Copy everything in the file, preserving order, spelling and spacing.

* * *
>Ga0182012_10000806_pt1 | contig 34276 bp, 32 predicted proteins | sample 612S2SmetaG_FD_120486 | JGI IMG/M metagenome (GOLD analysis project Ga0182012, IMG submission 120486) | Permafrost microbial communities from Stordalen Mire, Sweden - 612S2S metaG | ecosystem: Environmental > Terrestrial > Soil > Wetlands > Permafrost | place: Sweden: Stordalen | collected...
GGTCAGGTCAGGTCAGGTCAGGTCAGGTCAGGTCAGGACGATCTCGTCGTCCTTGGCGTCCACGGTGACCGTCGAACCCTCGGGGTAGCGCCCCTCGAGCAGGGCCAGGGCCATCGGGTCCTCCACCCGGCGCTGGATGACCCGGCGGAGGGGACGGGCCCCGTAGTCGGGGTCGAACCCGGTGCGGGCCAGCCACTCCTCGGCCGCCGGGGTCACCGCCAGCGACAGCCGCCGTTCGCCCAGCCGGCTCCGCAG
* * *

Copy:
>Ga0182012_10000806_pt1 | contig 34276 bp, 32 predicted proteins | sample 612S2SmetaG_FD_120486 | JGI IMG/M metagenome (GOLD analysis project Ga0182012, IMG submission 120486) | Permafrost microbial communities from Stordalen Mire, Sweden - 612S2S metaG | ecosystem: Environmental > Terrestrial > Soil > Wetlands > Permafrost | place: Sweden: Stordalen | collected...
GGTCAGGTCAGGTCAGGTCAGGTCAGGTCAGGTCAGGACGATCTCGTCGTCCTTGGCGTCCACGGTGACCGTCGAACCCTCGGGGTAGCGCCCCTCGAGCAGGGCCAGGGCCATCGGGTCCTCCACCCGGCGCTGGATGACCCGGCGGAGGGGACGGGCCCCGTAGTCGGGGTCGAACCCGGTGCGGGCCAGCCACTCCTCGGCCGCCGGGGTCACCGCCAGCGACAGCCGCCGTTCGCCCAGCCGGCTCCGCAG